Yesterday I was fortunate enough to accompany Brooklyn on her class field trip to the Parc Tête d’Or. Overall, it was marvelous. Despite the chaos of loading 30 four and five year-olds onto the city bus, the adventure was worth it. With its flower beds in full-bloom, the Parc is absolutely gorgeous at the moment. The weather was perfect, and the kids really enjoyed the exhibition of musical instruments from around the world, especially since many trees had hidden speakers that played ethnic music when you walked past.
Nevertheless, one particular incident from the afternoon has kept me pondering and reflecting ever since. At one point, the teacher (maitresse) sat all of the kids down on the ground and showed them a "spring tree"--pointing out the trunk, branches, leaves, and flowers. Then she passed out little clipboards and pencils so that everyone could draw the tree in front of them. From my perspective, I couldn't see Brooklyn's actual picture, but I could see her excitedly drawing. As the teacher went around from student to student looking at their work, I waited anxiously to see what she would say, almost as if my art were being evaluated.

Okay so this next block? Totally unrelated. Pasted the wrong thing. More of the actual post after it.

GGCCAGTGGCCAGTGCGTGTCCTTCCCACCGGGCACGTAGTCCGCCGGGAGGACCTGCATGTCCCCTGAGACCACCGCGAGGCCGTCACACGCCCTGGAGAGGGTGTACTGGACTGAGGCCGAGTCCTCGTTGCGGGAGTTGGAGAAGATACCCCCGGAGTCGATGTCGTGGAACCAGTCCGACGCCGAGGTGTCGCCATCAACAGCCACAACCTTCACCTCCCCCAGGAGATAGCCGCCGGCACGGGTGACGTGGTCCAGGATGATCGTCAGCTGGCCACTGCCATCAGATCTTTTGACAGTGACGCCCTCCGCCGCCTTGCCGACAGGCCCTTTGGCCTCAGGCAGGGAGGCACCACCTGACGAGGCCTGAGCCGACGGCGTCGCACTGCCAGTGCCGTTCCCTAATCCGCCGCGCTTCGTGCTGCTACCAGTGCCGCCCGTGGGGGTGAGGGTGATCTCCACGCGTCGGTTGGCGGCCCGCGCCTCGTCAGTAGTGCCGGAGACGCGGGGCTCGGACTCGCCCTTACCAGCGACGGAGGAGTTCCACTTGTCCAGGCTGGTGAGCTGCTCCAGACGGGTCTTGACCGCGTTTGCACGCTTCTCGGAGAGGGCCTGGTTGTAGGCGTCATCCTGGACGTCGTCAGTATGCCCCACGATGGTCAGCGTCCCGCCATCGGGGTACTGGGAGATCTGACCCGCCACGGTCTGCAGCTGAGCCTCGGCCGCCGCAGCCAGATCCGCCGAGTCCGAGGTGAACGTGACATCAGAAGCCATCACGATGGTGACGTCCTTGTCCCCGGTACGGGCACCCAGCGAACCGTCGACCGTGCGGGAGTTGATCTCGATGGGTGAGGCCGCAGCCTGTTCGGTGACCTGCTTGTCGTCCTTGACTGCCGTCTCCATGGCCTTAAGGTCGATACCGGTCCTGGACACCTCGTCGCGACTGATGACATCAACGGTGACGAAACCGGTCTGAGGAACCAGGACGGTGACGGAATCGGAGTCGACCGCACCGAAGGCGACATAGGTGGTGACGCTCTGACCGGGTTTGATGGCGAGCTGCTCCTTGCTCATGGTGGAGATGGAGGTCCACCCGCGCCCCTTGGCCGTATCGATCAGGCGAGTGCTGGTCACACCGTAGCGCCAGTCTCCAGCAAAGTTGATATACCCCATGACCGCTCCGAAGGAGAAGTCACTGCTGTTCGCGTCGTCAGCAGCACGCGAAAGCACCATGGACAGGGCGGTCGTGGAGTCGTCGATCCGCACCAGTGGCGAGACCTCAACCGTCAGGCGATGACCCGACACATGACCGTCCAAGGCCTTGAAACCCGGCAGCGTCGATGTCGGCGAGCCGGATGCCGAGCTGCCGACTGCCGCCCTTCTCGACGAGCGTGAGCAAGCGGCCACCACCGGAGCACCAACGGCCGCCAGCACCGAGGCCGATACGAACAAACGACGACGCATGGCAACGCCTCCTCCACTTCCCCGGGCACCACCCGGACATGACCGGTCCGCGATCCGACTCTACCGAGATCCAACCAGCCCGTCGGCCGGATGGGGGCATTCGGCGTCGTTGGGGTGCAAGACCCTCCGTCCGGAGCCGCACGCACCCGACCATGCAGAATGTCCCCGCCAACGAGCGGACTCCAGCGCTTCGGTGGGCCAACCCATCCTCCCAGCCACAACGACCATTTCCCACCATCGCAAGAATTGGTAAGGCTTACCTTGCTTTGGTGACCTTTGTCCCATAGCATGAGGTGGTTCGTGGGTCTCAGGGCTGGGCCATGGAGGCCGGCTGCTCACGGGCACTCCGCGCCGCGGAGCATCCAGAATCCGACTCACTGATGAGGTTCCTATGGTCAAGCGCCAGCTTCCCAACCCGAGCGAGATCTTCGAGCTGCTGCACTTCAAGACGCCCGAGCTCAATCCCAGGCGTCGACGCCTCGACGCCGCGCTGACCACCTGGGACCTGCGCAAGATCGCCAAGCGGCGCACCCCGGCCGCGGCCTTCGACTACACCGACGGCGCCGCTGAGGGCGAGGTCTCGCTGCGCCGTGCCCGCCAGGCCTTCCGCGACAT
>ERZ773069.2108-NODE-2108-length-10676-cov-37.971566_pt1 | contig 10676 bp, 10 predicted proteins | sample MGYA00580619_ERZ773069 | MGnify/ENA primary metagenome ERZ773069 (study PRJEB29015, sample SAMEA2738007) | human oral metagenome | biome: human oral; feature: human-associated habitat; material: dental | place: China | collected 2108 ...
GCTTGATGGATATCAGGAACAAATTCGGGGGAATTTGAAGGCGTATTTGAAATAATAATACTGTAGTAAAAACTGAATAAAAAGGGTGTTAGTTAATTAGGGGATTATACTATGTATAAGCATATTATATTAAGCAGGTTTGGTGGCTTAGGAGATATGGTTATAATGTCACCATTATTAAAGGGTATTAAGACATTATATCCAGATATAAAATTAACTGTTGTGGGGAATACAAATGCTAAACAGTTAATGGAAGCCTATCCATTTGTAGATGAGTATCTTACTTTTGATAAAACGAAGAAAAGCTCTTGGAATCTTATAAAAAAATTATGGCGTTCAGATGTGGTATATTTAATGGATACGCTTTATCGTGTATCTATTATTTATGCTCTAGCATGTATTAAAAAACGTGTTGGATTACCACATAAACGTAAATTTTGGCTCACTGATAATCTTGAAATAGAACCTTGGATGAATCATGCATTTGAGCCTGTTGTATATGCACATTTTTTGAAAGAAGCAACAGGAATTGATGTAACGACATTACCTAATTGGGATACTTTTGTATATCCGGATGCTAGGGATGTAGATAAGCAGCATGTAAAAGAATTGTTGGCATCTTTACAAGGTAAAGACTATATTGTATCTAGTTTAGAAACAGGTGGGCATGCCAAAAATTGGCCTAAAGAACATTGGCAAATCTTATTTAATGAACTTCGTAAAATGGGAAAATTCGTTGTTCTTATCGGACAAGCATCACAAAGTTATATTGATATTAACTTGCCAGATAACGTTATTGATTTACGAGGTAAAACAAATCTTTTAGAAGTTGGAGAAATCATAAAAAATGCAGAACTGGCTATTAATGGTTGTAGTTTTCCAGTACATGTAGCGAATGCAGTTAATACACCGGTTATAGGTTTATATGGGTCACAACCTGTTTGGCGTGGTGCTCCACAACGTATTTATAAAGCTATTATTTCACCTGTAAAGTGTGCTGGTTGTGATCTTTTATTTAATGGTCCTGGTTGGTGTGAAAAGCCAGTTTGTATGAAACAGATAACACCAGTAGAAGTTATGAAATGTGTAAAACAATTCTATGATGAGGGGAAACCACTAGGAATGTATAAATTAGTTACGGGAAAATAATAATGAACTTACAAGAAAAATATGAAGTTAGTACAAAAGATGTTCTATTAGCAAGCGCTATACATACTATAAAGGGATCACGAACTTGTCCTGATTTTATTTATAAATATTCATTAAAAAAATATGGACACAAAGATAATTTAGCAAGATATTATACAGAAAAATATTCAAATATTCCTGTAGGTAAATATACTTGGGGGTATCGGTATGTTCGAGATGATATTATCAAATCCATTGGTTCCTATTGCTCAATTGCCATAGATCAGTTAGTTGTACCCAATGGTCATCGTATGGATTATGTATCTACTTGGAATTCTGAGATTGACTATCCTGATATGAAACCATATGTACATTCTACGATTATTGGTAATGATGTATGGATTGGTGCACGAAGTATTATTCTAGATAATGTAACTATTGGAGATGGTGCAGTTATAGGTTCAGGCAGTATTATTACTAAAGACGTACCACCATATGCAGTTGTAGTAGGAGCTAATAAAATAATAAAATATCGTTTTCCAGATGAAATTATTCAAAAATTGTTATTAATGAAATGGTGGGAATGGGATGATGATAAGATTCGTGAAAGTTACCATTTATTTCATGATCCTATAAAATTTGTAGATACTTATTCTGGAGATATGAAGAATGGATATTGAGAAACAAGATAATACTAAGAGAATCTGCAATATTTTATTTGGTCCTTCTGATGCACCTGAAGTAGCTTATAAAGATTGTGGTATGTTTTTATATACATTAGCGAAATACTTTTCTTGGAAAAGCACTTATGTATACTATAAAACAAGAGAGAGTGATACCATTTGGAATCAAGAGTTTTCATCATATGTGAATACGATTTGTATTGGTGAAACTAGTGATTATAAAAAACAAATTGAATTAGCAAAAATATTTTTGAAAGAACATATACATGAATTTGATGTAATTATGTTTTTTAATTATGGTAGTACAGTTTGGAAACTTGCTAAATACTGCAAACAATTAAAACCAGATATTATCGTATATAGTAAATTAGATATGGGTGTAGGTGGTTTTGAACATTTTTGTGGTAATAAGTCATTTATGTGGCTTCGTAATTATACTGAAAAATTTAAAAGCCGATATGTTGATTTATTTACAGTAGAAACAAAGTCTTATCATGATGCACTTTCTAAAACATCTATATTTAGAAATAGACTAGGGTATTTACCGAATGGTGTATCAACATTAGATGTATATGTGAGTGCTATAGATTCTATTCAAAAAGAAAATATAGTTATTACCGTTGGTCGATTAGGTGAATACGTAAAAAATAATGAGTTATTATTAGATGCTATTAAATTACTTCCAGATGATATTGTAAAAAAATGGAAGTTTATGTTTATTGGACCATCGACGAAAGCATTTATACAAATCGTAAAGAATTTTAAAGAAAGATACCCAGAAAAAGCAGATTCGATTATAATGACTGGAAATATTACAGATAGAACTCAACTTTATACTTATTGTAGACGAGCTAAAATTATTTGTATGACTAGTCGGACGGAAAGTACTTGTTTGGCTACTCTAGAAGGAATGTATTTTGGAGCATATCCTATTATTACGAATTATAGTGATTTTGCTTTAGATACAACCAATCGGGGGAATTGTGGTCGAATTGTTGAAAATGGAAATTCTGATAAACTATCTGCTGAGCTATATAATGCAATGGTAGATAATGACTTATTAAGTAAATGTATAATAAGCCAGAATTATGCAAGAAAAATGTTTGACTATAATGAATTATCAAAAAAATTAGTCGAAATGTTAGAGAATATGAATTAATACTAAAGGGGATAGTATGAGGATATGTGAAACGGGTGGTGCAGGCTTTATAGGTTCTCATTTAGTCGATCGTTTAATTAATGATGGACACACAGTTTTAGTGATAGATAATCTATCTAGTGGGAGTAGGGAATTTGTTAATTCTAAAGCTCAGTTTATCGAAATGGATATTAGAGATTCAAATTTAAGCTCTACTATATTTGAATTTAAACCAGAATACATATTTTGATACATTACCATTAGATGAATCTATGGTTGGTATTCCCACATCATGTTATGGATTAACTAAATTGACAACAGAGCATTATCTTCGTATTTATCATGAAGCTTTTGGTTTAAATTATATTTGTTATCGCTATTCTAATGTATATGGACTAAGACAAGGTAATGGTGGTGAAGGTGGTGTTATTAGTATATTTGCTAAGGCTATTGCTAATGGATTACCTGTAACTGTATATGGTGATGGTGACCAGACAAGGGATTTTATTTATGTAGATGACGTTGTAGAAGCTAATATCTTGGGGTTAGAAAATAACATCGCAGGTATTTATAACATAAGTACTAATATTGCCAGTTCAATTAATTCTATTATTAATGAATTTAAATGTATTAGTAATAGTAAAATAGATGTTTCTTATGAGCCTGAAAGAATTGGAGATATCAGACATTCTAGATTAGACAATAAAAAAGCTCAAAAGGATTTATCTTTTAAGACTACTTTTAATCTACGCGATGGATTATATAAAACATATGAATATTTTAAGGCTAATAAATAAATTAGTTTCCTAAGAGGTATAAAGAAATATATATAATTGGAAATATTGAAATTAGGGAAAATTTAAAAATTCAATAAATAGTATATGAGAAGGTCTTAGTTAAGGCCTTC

"No, no, no," I heard her teacher say. "You're supposed to draw the flowers on the tree. I'm not interested in the flowers on the ground." Brooklyn, sitting two feet away from some brilliant yellow dandelions, had been more intrigued by these flowers than the white ones dangling from the branches above.
I was shocked and stunned, almost hurt. Not only had every student been directed to draw the very same tree, but they had to conform and draw it in exactly the same way. Taking in the "whole" picture was unacceptable. I felt sad and slightly angry that my daughter's creativity, originality, and perceptiveness was being stifled.
For the rest of the afternoon, it was difficult to quiet my inner voices that yearned to be harshly judgmental of Brooklyn's teacher and France's educational system. I appeased them by remembering that Brooklyn's teacher is quite a bit older and comes from a different generation, and that I really have so much to be thankful for. Day after day, this teacher welcomes my spirited child with a smile.
It wasn't until this morning that I gained a clearer perspective and realized that I need to remove the beam from my own eye before I start poking at the mote in my neighbor's. After all, how many times have I chided Brooklyn for dawdling to pick dandelions along the side of the road, rushing her along so that we could get to our "real" destination to look at whatever I considered to be more "important." If I am going to create fertile ground where creativity and originality can flourish, I must first learn to pause...and be patient.